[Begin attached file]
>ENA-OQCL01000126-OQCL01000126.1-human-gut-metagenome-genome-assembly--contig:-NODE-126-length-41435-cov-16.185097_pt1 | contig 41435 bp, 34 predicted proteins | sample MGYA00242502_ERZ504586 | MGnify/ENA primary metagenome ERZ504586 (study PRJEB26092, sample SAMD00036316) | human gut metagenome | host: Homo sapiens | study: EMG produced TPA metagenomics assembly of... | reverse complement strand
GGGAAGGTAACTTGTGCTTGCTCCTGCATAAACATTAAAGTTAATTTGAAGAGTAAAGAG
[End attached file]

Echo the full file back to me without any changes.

>ENA-OQCL01000126-OQCL01000126.1-human-gut-metagenome-genome-assembly--contig:-NODE-126-length-41435-cov-16.185097_pt1 | contig 41435 bp, 34 predicted proteins | sample MGYA00242502_ERZ504586 | MGnify/ENA primary metagenome ERZ504586 (study PRJEB26092, sample SAMD00036316) | human gut metagenome | host: Homo sapiens | study: EMG produced TPA metagenomics assembly of... | reverse complement strand
GGGAAGGTAACTTGTGCTTGCTCCTGCATAAACATTAAAGTTAATTTGAAGAGTAAAGAG